Then, both Kohen Gadol and the Elders would turn aside from each other and weep. The Kohen Gadol wept because they suspected him of being a Sadducee. The Elders wept because there was reason to suspect him.

    But why did Maimonides choose to enshrine this tragically touching moment in a work designed to be a practical halacha manual?

    Let us understand how this ceremony came into being. It happened that one year the Sadducees proposed a compromise. They suggested that for the sake of peace and unity, the Kohen Gadol should light the incense outside and inside the Holy of Holies.

    What could be better than this? Everyone would be happy! You observe Judaism your way, and I'll do it my way.

    The Rabbis were in a no-win situation. To accept this offer would add a mitzvah to the Torah, which is expressly forbidden; to refuse would make them seem indifferent to Jewish Unity.

    The Rabbis had no option but to demur. But at what great cost! And with what heavy hearts, for they knew they would seem inflexible and uncaring.

    Sometimes, those who guard the Torah must make decisions which are a public relation's person's nightmare. But they have no choice. They are protecting the most precious treasure in the world - a treasure that must never be corrupted or adulterated. But with what heavy hearts, and with what a price these decisions are made.

    When the guardians of the Torah stand up and say no, they do so with tears in their eyes.

    Maimonides included the incident of the Elders weeping as a halacha for all of time. In every generation the Jewish People have their "Sadducees." But in every generation the defenders of the Torah must weep at having to say "No."


    CLIFFHANGER

    "Do not imitate the practices of the land of Egypt in which you dwelled..." (18:3)

    A group of people live on a mountain top which ends in a sheer cliff and a drop of several thousand feet. One civic-minded fellow, on his own initiative, builds a safety fence to prevent anyone from venturing too close to the edge of the cliff and inadvertently falling off. Would anyone complain that the fence limited his freedom of movement by making it less likely that he plummet off the mountain to his death?

    Those who do not understand the true nature of rabbinic legislation complain that the sages restricted our lives with unnecessary prohibitions. But one who appreciates the seriousness of transgressing a Torah law - the devastating effects such transgressions have on the neshama, one's eternal life, and the world in general - feels much more secure knowing there are safety fences to prevent him from plummeting into a spiritual oblivion.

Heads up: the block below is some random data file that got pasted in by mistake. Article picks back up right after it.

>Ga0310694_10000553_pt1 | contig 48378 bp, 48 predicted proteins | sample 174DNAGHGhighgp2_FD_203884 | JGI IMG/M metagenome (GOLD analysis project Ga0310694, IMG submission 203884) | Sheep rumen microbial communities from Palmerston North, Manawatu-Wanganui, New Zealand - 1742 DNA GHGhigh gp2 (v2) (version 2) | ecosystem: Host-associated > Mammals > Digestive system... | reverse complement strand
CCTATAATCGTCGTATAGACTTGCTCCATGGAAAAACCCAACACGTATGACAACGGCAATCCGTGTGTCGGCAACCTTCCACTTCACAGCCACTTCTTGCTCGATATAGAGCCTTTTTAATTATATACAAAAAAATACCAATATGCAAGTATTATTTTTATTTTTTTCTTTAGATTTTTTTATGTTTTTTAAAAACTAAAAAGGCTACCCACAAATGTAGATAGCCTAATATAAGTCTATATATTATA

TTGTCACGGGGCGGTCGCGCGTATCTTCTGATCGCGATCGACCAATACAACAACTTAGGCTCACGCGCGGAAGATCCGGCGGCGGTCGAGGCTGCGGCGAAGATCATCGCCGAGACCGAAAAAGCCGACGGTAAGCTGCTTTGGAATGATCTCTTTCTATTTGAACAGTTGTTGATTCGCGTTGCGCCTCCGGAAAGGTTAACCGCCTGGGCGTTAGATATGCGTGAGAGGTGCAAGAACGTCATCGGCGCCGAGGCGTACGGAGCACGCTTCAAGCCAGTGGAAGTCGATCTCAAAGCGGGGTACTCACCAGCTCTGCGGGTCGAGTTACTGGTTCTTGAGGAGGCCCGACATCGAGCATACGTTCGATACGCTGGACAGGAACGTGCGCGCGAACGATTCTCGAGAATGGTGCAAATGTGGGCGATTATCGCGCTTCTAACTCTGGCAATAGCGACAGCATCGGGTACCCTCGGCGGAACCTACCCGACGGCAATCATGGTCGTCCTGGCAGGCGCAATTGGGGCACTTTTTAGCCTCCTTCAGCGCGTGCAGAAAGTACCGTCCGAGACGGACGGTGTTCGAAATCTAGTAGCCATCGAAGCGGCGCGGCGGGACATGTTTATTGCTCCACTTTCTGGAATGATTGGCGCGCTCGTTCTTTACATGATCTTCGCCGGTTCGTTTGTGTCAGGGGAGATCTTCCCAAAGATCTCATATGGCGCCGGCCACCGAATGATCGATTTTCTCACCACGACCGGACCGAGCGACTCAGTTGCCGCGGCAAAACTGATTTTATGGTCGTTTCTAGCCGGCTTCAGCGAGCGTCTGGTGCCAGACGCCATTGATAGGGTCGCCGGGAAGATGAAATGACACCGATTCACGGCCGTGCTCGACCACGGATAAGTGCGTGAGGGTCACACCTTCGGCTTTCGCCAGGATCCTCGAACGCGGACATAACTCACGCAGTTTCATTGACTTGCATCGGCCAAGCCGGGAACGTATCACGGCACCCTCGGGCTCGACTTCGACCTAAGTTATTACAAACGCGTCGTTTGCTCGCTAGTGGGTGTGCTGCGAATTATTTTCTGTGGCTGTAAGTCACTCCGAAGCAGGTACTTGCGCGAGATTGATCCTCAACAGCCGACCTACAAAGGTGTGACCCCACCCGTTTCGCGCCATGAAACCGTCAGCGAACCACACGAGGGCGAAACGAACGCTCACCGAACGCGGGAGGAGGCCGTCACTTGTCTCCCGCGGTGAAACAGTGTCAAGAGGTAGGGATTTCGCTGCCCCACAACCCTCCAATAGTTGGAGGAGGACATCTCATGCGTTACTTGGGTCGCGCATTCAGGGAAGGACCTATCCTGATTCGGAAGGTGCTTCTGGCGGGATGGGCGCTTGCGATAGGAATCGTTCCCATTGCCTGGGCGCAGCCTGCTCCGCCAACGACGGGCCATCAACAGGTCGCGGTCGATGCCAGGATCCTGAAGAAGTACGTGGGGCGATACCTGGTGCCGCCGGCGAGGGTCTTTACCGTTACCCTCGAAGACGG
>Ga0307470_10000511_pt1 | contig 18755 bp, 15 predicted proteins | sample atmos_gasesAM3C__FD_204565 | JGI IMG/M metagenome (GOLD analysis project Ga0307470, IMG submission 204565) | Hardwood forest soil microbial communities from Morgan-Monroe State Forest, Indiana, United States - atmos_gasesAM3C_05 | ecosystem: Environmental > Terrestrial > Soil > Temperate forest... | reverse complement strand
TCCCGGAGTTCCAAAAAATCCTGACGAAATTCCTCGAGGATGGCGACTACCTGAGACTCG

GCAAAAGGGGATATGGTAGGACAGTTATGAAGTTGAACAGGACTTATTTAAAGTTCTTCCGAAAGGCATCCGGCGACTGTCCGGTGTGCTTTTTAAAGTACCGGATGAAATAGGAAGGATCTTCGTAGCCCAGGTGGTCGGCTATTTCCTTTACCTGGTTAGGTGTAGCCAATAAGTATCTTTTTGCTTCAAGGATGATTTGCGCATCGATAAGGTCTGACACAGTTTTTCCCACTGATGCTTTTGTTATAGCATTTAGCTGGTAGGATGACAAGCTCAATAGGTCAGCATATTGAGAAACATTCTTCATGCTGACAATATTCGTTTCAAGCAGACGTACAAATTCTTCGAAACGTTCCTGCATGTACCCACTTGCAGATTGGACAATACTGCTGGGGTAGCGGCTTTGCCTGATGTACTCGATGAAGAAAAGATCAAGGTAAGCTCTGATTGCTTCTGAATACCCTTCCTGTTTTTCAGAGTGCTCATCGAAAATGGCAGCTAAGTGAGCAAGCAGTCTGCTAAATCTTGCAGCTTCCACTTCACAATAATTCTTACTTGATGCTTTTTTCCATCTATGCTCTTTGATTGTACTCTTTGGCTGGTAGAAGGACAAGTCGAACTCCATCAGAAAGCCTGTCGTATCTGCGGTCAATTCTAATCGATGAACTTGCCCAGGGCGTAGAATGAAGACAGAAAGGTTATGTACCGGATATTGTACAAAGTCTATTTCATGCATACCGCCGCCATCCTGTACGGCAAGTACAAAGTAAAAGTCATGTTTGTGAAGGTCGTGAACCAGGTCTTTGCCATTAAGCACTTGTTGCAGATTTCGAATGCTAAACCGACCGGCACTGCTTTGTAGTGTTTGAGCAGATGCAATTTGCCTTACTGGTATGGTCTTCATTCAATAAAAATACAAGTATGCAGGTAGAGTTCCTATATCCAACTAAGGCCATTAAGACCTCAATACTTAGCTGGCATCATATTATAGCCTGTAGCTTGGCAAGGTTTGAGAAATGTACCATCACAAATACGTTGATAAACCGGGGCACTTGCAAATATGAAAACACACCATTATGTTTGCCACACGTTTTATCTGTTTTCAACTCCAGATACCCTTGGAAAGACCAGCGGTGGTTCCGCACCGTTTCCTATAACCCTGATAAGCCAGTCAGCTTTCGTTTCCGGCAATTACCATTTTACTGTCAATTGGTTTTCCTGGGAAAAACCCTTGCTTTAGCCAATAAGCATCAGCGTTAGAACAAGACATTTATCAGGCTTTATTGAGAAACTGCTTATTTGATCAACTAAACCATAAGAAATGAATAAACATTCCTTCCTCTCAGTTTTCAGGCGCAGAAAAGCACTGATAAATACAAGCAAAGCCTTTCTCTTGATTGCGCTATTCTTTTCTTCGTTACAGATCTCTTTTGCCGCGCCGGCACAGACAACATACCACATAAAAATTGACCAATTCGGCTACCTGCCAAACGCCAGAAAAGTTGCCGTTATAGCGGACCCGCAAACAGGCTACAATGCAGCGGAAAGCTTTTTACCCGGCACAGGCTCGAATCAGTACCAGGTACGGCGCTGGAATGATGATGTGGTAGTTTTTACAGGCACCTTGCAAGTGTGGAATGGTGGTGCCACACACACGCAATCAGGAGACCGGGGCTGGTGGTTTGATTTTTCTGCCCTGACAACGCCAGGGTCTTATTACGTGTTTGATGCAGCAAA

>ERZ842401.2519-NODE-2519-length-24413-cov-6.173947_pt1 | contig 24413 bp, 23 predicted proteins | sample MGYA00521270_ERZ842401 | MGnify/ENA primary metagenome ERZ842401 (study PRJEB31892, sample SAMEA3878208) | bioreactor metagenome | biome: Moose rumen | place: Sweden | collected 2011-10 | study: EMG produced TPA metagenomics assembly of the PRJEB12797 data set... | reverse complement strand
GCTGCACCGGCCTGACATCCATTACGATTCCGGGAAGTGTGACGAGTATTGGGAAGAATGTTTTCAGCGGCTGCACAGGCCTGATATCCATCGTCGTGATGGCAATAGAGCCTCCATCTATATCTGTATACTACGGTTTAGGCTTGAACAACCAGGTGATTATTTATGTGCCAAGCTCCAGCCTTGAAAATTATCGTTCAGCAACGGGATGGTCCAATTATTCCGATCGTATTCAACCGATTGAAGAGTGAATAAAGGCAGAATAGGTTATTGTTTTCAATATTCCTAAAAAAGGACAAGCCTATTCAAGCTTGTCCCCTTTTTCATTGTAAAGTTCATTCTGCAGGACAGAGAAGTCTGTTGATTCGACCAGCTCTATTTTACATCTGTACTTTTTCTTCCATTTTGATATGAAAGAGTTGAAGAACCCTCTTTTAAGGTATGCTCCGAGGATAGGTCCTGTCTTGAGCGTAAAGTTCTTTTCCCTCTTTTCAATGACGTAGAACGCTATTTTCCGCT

Sources:
    • Rain on my Parade - Chizkuni as heard from Rabbi Moshe Zauderer
    • Inside Out - Rabbi Aharon Soleveichik, Rabbi Yonason Rosenblum
    • Cliffhanger - Rabbi Zev Leff in Outlooks and Insights

    Haftorah

    Amos 9, 7 - 15

    Contents

    If you grow up in a city it's easy to think that cucumbers grow in tin cans; that corn has no incarnation other than flakes, and that ketchup is bottled as it wells up from deep tomato springs.

    When it comes to the way Hashem runs the world, we are sometimes like a city kid who knows nothing of farming.

    Someone who had never been out of the city once found himself in the country watching a farmer plowing up the earth and sowing seed in the furrows. He thought to himself: "Here is someone in need of urgent psychiatric help. How could this guy bury perfectly good grain in the earth where it will rot?"

    Shortly afterward he went back to town. Had he stuck around, he would have witnessed the rotting seeds burgeon into heavy sheaves of wheat; their grain gathered in sufficiency for the whole year.

    When we see the wicked prosper and the righteous in dire adversity, we are like that city kid who went back to town before the harvest arrived. We only see the beginning of the process, not its purpose and completion.

    In the future when Hashem will reveal His providential guidance of the world we will understand the purpose of every single event, however seemingly illogical or unfair.

    Then we will see the plowing from the perspective of the harvesting - "When the plower will encounter the reaper..."

    (The Dubna Maggid)


    LOVE OF THE LAND
    Selections from classical Torah sources
    which express the special relationship between the People of Israel and Eretz Yisrael
    MEASURE FOR MEASURE

    When the Prophet Chavakuk (3:6) spoke of Hashem "measuring the earth," this measuring, says Rabbi Shimon bar Yochai, encompassed many things.

    He measured all the nations and found only Israel worthy of receiving the Torah; all the generations and found only the generation which left Egypt worthy of receiving the Torah; all the mountains and found only Sinai worthy as the site for giving the Torah; all the cities and found only Jerusalem worthy of building the Beis Hamikdash in it.

    Similarly, Hashem measured all the lands, and found only Eretz Yisrael worthy of being given to the People of Israel.

    (Vayikra Rabbah 13)

    The Love of the Land series is also available in one document in these formats: [HTML] [Word] [PDF] Explanation of these symbols


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    General Editor: Rabbi Moshe Newman